Assistant professor of political science at Christopher Newport University
As Sino-U.S. relations remain at a low point and conducting fieldwork in mainland China continues to be extremely difficult, especially with COVID-related restrictions, it is valuable to have polls that reflect the views of the Chinese people. Regarding survey methodology, how exactly polls circumvent internet censorship while encouraging a representative sample of Chinese netizens to complete the survey is critical. The significance of the poll results could be boosted if the procedure, questions, and data visualization can replicate the ones used by mainstream polls in China, and if the polls are conducted on a regular basis. This will not only provide better horizontal comparisons across people in China, but will also demonstrate longitudinal fluctuations.
China’s vertical accountability is different from that of Western countries, but public opinion can still be helpful for policy formulation and agenda setting – they can potentially even play the role of easing bilateral relations on some occasions. Polls like this conducted in China could also stimulate new research questions and trigger multi-perspective thinking. In this survey, for example, many people might assume that overconfidence and lack of access to information is behind why the majority of Chinese respondents in the sample think that China’s international image is very favorable. However, if we investigate further, we may see that individuals outside of China also often pay more attention to the attitudes of those in developed countries, but do not account for the opinions of people from other developing countries. The attitudes of people in developing countries may be quite different from those of people in the West, so it is worth investigating whether we are witnessing a potential polarization of public opinions about China across the world.
RIWI technology allows for the rapid capture and assessment of large samples of broad, truly randomized opinion and perceptions data on an ongoing basis. RIWI delivers anonymous opt-in surveys to Web users who are surfing online. When users land on one of the hundreds of thousands of domains that RIWI owns or controls at any given moment, these random, non-incented users are filtered through a series of proprietary algorithms, to ensure there are no non-human respondents, and invited to participate in a language-appropriate survey.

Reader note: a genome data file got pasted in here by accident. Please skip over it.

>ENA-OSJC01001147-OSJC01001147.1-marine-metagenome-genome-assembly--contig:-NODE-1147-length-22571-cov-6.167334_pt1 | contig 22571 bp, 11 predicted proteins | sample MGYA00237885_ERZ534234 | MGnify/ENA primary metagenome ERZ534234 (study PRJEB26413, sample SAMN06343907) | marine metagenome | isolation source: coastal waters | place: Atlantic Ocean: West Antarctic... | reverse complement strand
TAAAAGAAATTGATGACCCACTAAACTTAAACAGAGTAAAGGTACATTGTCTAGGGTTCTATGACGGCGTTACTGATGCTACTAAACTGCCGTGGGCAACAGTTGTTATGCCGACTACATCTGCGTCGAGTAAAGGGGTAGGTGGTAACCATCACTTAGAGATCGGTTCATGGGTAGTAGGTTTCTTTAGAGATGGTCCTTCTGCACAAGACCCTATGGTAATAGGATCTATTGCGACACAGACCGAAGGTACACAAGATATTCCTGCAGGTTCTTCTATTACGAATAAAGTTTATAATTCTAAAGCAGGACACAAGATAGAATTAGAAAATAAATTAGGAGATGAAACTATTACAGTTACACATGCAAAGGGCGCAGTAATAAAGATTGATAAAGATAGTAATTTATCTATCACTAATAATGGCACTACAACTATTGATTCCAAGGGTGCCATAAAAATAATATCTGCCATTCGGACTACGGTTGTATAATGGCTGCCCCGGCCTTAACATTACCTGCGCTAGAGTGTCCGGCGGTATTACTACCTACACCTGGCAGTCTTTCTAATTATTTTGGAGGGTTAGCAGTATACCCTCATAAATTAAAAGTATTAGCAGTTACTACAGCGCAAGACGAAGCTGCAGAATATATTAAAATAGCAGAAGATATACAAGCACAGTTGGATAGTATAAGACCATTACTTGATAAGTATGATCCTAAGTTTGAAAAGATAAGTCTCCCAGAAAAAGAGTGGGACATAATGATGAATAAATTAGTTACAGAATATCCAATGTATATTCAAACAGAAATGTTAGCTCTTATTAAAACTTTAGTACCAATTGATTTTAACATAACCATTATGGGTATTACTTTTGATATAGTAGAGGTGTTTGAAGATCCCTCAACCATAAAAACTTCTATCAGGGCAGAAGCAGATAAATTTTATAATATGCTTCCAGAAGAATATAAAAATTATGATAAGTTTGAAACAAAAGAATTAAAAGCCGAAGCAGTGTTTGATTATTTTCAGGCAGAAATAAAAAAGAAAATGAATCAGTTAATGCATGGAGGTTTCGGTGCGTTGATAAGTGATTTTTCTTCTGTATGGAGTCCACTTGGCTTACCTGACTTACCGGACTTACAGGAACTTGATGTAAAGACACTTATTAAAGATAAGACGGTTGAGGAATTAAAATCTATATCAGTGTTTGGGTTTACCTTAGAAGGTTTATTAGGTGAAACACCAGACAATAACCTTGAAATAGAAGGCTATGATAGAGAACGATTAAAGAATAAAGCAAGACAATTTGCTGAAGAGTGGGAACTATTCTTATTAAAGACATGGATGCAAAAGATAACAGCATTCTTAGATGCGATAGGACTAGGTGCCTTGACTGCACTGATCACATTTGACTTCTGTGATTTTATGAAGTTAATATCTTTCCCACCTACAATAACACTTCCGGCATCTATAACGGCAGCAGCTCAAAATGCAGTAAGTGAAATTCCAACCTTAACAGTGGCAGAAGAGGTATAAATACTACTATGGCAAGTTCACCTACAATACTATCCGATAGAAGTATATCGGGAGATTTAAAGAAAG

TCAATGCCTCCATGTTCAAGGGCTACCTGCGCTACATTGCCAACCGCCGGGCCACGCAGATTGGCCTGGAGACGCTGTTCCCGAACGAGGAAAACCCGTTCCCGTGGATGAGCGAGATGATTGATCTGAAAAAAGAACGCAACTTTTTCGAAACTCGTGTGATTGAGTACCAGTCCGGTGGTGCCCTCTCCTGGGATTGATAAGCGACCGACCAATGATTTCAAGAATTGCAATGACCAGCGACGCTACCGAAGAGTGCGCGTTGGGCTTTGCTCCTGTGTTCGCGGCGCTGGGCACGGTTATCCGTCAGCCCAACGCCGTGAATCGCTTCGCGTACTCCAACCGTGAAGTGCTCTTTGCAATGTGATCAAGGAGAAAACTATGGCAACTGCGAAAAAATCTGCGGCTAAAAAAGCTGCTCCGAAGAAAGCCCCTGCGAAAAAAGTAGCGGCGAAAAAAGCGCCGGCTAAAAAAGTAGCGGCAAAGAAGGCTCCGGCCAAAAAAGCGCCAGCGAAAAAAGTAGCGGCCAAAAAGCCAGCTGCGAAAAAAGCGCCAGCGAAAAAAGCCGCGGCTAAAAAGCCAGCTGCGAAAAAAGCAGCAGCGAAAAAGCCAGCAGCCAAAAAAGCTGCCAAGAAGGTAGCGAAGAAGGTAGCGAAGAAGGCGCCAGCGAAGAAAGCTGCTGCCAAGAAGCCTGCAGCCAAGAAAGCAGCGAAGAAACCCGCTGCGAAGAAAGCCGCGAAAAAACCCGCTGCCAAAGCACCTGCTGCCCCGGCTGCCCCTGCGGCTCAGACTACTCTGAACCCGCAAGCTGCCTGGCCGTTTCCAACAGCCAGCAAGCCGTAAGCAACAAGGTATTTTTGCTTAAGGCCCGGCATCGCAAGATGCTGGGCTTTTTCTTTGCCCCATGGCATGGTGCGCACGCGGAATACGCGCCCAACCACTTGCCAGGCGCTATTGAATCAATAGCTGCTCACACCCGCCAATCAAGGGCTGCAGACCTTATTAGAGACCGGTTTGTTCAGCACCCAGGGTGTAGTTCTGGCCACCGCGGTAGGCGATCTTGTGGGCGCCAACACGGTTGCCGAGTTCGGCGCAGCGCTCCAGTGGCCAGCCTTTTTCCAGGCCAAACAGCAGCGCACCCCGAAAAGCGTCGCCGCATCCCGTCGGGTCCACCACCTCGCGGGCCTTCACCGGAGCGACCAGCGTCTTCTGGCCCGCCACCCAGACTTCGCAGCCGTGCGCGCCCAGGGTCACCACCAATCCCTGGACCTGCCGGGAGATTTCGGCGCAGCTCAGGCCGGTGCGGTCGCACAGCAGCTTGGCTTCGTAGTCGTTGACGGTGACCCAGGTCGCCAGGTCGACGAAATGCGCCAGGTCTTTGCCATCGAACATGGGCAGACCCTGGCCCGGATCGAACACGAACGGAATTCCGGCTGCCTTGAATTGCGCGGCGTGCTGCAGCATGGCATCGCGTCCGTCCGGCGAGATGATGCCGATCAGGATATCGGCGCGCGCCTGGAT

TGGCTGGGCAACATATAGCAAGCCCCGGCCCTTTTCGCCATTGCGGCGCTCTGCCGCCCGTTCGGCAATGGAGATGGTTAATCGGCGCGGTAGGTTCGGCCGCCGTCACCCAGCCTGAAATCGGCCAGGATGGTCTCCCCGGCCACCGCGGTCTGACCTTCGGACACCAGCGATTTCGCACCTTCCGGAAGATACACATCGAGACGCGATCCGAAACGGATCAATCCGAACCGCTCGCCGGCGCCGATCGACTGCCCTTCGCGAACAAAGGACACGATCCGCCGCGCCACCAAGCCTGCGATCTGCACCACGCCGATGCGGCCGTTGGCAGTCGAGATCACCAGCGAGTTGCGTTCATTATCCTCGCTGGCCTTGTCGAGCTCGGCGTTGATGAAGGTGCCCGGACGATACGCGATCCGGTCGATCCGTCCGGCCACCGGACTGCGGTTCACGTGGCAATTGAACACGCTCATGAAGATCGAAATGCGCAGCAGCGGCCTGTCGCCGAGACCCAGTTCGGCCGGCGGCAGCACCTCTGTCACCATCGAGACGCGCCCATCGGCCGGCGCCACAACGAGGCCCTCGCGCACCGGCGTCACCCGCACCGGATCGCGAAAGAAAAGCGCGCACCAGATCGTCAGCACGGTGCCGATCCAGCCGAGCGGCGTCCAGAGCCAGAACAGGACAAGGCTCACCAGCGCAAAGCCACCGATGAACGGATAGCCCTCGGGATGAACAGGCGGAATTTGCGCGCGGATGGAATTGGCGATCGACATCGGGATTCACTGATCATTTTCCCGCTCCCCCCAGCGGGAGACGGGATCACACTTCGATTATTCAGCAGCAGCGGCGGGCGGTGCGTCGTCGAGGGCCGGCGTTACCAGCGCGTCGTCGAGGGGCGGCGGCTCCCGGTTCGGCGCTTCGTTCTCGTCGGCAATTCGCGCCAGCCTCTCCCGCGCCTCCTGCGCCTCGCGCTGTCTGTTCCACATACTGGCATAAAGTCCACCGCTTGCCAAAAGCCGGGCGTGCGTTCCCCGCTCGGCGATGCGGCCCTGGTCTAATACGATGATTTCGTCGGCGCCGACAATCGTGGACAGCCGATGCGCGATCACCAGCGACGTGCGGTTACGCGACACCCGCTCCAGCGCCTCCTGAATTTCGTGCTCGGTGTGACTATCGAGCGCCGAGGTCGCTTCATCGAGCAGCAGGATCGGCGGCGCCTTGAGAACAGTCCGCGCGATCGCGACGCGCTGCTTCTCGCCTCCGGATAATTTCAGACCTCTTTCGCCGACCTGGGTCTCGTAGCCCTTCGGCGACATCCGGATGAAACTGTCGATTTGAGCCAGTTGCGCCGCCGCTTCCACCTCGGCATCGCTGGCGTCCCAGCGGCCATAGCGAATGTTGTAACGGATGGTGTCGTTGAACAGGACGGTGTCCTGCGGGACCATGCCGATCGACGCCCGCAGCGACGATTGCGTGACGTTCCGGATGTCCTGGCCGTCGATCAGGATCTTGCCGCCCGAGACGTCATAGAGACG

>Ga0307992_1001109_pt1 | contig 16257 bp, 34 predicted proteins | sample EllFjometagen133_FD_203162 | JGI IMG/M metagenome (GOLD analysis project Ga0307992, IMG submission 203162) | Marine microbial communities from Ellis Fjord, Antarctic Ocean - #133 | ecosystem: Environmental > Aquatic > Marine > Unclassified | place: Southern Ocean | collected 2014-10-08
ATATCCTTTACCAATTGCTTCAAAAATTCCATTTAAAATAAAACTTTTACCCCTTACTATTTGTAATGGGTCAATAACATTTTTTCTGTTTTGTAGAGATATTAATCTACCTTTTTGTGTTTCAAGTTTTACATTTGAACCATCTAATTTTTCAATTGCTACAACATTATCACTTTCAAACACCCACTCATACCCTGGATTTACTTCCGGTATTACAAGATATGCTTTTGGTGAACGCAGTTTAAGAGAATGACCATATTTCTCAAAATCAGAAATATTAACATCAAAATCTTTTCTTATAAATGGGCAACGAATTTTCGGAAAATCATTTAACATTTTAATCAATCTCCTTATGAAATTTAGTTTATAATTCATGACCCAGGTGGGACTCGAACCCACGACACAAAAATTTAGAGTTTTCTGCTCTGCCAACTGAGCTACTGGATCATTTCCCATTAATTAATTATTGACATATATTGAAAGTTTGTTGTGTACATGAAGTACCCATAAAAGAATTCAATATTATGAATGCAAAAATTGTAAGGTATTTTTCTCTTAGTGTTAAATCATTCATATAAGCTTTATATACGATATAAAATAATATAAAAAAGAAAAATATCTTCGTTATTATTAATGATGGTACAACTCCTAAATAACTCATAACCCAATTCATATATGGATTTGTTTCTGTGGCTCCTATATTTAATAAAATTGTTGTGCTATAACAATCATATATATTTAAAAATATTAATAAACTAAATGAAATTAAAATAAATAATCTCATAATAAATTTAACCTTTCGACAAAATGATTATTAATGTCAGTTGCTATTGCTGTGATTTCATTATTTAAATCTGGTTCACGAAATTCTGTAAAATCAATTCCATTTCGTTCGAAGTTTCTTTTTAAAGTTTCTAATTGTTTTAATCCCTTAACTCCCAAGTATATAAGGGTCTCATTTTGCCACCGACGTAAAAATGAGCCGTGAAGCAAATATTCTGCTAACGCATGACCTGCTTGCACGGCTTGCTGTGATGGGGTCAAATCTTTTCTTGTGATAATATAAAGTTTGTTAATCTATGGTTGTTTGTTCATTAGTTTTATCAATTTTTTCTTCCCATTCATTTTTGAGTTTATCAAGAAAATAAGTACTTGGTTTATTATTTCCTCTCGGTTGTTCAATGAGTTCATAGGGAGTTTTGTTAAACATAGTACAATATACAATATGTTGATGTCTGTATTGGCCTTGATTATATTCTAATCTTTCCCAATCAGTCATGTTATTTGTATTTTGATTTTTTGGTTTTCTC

RIWI randomly engages online respondents on a continuous 24/7 basis. RIWI gathers these data using a robust and unique technology that elicits responses from the broadest possible swath of the online audience in real-time – Random Domain Intercept Technology (RDIT). Unlike traditional or online survey approaches, RDIT’s algorithms ensure that anyone on the Web in the region(s) of interest has an equal chance of being randomly exposed to the questions. In addition, unlike mail, panel or telephone surveys, all voluntary response data are gathered anonymously, reducing social desirability bias, and eliminating a potential barrier to participation. Furthermore, respondents are not incentivized to participate in any way. RIWI randomly engages a new, random set of unique respondents each day, ensuring no repeat respondents throughout a period of data collection. RIWI data for this study – which collected no personally identifiable data – were captured using systems and servers outside of China. RIWI has gathered data from 229 countries and territories in the world for universities, government agencies, financial institutions and non-governmental organizations based across the globe..
Questions or Comments?
This project was jointly sponsored by the Carter Center and RIWI Corp. For any questions, comments, or business enquiries, please contact Yawei Liu (firstname.lastname@example.org). To learn more about RIWI’s technology and capabilities, please contact Mercedes Fogarassy (email@example.com). Page design and data visualization by Michael Cerny.